Alberta's mental health system 'cracking at the seams,' says co-author of review
Province says it's trying to make improvements, but acknowledges 'more work needs to be done'
Three years after reviewing mental health treatment in Alberta, the report's co-author says the system remains overwhelmed and in crisis, with many patients "in desperation" searching for help.
David Swann, a Liberal MLA and co-chair of a committee that studied the mental health and addictions systems, says the NDP government has done more to improve addictions services than any previous government, from more treatment spaces to new safe consumption sites.
But Swann says mental health care continues to fall short.
"We are incrementally dealing with a crisis that has moved way beyond the capacity of our current resources," he said.
"Almost everybody I speak to in the medical and social side that are dealing with these issues say they're overwhelmed. It's not getting better."
Health Minister Sarah Hoffman says there are more than 100 initiatives underway across the province to implement the recommendations from the review. She says the NDP government has nearly doubled funding on mental health and addiction support from $48 million annually before it was elected, to $87 million in the current fiscal year.
"I'm really proud of the progress that we've made, but there is absolutely more that needs to be done," Hoffman said.
Stories have emerged in recent days that exposed gaps in mental health support.
A 22-year-old man with autism spent eight days in a Calgary emergency room waiting for an inpatient bed he never received. His mother had him discharged after learning he could be waiting for another two weeks.
A Calgary woman in her 20s told CBC News she's in a constant "merry-go-round" looking for mental health treatment, only to end up in emergency departments because she feels she has nowhere else to go.
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In the last fiscal year, Calgary emergency rooms saw almost 30,000 visits from patients seeking mental health care. Health officials say those numbers are rising.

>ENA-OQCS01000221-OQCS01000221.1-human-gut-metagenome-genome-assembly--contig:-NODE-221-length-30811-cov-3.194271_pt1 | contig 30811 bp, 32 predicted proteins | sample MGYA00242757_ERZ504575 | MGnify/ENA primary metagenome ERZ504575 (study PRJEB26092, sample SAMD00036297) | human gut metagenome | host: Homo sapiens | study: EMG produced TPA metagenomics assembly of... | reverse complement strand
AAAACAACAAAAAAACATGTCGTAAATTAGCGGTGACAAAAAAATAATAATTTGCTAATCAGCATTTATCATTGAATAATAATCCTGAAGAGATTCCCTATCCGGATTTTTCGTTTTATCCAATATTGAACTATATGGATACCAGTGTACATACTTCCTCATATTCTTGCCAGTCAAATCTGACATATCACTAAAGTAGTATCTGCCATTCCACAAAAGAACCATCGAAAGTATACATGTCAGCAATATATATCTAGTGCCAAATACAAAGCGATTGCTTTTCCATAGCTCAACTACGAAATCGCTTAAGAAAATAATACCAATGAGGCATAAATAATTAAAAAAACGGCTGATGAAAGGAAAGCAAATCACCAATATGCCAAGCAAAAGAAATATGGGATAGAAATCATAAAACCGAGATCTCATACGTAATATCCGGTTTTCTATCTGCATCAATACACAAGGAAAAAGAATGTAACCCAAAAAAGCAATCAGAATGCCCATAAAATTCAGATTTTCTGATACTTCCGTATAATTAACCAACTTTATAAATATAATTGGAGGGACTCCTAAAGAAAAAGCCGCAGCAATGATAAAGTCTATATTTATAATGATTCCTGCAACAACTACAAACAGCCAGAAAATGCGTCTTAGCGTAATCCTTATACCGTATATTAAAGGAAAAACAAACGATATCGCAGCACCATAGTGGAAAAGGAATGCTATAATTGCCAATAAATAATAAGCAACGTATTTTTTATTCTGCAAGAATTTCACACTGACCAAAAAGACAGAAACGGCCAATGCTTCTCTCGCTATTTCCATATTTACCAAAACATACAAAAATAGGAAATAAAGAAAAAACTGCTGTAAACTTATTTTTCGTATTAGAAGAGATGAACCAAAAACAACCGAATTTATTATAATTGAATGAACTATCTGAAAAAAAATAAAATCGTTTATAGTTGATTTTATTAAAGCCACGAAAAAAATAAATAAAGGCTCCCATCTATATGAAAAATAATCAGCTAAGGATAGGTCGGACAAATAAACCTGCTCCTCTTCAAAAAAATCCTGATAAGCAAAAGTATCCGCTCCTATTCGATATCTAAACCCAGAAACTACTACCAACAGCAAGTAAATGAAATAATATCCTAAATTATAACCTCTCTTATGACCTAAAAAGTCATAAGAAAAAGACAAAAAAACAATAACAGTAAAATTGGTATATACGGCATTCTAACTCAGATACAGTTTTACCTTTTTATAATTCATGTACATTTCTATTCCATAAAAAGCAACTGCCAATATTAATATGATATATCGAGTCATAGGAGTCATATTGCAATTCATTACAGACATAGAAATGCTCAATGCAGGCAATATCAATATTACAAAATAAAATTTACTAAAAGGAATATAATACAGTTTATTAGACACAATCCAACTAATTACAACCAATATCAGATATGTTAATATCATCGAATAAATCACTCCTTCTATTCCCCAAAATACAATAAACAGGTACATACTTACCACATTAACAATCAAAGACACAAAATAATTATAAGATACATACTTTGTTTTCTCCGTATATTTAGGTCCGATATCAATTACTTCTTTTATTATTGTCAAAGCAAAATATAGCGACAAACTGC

Hoffman says the government is trying to address the problem. She says the province has placed some focus on early intervention for people who need care, including an additional $3.3 million in the Calgary area for outpatient mental health clinics.
Among other steps, the province has also boosted funding for schools to bring in therapists and other help, as well as new funds for the Canadian Mental Health Association in Calgary to expand its recovery college, peer support and addictions treatment.
Report completed in 2015
Shortly after forming government, Premier Rachel Notley commissioned a four-member panel to review Alberta's mental health and addictions systems.
The final report, completed late 2015, called for expanded treatment, including better training for family doctors to help patients early before their conditions get worse. It said patients in poverty should get access to housing, social services and other assistance while they get mental health treatment.
Among other recommendations, it also called for more funding. Swann says national benchmarks show provinces should spend at least nine per cent of their health care budgets on mental health. He says it's less than six per cent in Alberta.
"We have a very complex society today that is creating illness faster than we're able to deal with, whether it's mental illness or addiction," Swann said.
"If we don't start getting more appropriate, timely and effective resources, we're going to see much more suffering and much more cost to a system that is already cracking at the seams."
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